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- 1. An Introduction to RandomForests™ Salford Systems http://www.salford-systems.com golomi@salford-systems.com Dan Steinberg, Mikhail Golovnya, N. Scott Cardell
- 2. New approach for many data analytical tasks developed by Leo Breiman of University of California, Berkeley ◦ Co-author of CART® with Friedman, Olshen, and Stone ◦ Author of Bagging and Arcing approaches to combining trees Good for classification and regression problems ◦ Also for clustering, density estimation ◦ Outlier and anomaly detection ◦ Explicit missing value imputation Builds on the notions of committees of experts but is substantially different in key implementation details
- 3. The term usually refers to pattern discovery in large data bases Initially appeared in the late twentieth century and directly associated with the PC boom ◦ Spread of data collection devices ◦ Dramatically increased data storage capacity ◦ Exponential growth in computational power of CPUs The necessity to go way beyond standard statistical techniques in data analysis ◦ Dealing with extremely large numbers of variables ◦ Dealing with highly non-linear dependency structures ◦ Dealing with missing values and dirty data
- 4. The following major classes of problems are usually considered: ◦ Supervised Learning (interested in predicting some outcome variable based on observed predictors) Regression (quantitative outcome) Classification (nominal or categorical outcome) ◦ Unsupervised Learning (no single target variable available- interested in partitioning data into cluster, finding association rules, etc.)
- 5. Relating gene expressions to the presence of a certain decease based upon microarray data Indentifying potential fraud cases in credit card transactions (binary target) Predicting level of user satisfaction as poor, average, good, excellent (4-level target) Optical Digit Recognition (10-level target) Predicting consumer preferences towards different kinds of vehicles (could be as many as several hundred level target)
- 6. Predicting efficacy of a drug based upon demographic factors Predicting the amount of sales (target) based on current observed conditions Predicting user energy consumption (target) depending on the season, business type, location, etc. Predicting medium house value (target) based on the crime rate, pollution level, proximity, age, industrialization level, etc.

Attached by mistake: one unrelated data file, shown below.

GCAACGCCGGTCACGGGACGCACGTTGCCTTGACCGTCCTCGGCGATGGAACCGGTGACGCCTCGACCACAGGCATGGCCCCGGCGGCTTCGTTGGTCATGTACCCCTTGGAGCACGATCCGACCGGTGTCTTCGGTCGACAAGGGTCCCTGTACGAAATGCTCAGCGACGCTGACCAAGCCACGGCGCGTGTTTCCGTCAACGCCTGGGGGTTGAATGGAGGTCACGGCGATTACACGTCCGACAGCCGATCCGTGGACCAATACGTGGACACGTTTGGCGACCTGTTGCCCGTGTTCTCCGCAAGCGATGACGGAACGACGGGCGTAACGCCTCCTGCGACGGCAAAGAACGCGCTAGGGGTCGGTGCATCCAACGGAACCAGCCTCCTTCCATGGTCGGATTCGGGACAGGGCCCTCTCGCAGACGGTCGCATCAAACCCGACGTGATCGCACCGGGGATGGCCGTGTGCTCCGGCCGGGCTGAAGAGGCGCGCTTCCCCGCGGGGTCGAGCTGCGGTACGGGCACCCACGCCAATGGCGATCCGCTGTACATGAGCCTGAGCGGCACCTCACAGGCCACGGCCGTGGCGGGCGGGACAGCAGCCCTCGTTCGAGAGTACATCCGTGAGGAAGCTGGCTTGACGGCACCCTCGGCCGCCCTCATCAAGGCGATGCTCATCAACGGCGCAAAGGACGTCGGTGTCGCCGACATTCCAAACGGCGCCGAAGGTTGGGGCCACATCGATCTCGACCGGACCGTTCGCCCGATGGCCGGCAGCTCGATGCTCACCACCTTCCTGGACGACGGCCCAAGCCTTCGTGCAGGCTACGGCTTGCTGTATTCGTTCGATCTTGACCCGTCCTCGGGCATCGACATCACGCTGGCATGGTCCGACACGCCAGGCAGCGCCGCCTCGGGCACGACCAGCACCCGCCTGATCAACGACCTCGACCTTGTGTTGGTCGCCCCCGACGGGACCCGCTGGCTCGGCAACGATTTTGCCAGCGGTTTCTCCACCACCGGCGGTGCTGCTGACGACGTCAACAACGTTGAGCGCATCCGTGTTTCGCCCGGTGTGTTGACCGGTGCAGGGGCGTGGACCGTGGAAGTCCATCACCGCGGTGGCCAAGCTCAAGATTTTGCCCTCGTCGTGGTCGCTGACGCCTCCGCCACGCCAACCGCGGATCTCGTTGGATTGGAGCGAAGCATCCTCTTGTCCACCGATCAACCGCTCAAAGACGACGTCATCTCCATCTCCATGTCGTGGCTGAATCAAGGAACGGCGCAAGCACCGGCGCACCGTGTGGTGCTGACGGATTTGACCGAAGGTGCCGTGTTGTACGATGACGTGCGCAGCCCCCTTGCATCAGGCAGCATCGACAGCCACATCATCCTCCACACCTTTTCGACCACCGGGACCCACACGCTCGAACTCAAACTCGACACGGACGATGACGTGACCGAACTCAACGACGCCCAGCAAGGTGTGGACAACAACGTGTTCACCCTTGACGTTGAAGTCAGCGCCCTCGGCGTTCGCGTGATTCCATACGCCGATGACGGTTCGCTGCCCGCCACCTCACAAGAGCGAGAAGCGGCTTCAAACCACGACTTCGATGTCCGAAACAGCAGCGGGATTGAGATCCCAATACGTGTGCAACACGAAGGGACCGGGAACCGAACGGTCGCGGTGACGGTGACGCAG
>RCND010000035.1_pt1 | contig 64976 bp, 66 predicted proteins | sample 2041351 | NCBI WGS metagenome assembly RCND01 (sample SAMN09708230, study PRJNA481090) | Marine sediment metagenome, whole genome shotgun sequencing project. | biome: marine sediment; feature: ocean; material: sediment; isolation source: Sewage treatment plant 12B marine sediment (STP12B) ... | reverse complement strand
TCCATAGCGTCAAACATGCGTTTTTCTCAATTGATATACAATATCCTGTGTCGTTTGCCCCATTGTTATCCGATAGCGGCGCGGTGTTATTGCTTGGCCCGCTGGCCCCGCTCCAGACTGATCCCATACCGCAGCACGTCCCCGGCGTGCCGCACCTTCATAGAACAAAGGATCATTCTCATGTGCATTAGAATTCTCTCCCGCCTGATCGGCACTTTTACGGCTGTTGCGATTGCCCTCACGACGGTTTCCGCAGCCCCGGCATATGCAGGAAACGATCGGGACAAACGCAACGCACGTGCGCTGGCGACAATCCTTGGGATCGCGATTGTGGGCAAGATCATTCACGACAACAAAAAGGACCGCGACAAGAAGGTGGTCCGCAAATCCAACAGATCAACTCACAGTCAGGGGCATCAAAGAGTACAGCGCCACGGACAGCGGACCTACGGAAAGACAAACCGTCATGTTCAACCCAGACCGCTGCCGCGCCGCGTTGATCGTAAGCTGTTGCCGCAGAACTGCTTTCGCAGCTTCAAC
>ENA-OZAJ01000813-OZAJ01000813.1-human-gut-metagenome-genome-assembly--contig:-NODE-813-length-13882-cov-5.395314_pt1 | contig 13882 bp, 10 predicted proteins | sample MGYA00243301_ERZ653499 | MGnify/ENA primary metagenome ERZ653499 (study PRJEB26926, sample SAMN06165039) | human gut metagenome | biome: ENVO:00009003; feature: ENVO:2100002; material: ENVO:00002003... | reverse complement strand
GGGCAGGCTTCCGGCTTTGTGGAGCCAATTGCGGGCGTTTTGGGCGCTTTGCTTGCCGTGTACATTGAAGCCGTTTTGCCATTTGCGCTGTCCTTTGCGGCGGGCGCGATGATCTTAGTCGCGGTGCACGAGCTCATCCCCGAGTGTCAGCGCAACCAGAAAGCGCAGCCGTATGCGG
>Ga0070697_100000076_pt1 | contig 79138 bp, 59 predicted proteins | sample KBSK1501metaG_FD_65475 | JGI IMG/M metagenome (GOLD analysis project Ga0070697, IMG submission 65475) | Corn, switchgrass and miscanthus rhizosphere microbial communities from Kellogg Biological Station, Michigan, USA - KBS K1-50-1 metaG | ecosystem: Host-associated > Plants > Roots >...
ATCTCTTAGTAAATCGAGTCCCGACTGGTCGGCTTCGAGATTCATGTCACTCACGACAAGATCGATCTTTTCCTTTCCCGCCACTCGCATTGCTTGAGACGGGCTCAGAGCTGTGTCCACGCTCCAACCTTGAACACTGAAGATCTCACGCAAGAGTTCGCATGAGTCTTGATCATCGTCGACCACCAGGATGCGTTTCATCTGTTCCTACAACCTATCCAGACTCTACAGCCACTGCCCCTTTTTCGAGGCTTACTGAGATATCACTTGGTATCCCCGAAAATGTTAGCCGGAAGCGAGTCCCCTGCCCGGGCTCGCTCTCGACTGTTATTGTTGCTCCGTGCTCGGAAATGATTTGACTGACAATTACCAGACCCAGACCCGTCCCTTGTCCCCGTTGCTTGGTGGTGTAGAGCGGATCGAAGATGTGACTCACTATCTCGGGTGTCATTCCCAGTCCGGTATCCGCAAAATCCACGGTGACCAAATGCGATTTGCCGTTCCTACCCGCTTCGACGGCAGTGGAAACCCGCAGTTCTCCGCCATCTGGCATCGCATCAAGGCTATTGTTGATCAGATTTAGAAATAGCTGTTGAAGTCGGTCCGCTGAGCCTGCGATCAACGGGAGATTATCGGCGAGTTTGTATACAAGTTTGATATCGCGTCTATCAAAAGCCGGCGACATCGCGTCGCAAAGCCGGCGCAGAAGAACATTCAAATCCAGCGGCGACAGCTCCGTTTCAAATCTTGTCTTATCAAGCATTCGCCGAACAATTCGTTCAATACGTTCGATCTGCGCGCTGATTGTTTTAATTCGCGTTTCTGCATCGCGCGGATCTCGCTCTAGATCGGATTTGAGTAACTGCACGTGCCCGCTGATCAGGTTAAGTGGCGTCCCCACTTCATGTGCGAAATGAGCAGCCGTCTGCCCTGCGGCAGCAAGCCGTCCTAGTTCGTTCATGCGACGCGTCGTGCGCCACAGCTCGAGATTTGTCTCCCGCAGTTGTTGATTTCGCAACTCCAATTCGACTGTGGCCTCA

- 7. DNA Microarray Data- which samples cluster together? Which genes cluster together? Market Basket Analysis- which products do customers tend to buy together? Clustering For Classification- Handwritten zip code problem: can we find prototype digits for 1,2, etc. to use for classification?
- 8. The answer usually has two sides: ◦ Understanding the relationship ◦ Predictive accuracy Some algorithms dominate one side (understanding) ◦ Classical methods ◦ Single trees ◦ Nearest neighbor ◦ MARS Others dominate the other side (predicting) ◦ Neural nets ◦ TreeNet ◦ Random Forests
- 9. Leo Breiman says: ◦ Framing the question as the choice between accuracy and interpretability is an incorrect interpretation of what the goal of a statistical analysis is The goal is NOT interpretability, but accurate information Nature’s mechanisms are generally complex and cannot be summarized by a relatively simple stochastic model, even as a first approximation The better the model fits the data, the more sound the inferences about the phenomenon are
- 10. The only way to attain the best predictive accuracy o real life data is to build a complex model Analyzing this model will also provide the most accurate insight! At the same time, the model complexity makes it far more difficult to analyze it ◦ A random forest may contain 3,000 trees jointly contributing to the overall prediction ◦ There could be 5,000 association rules found in a typical unsupervised learning algorithm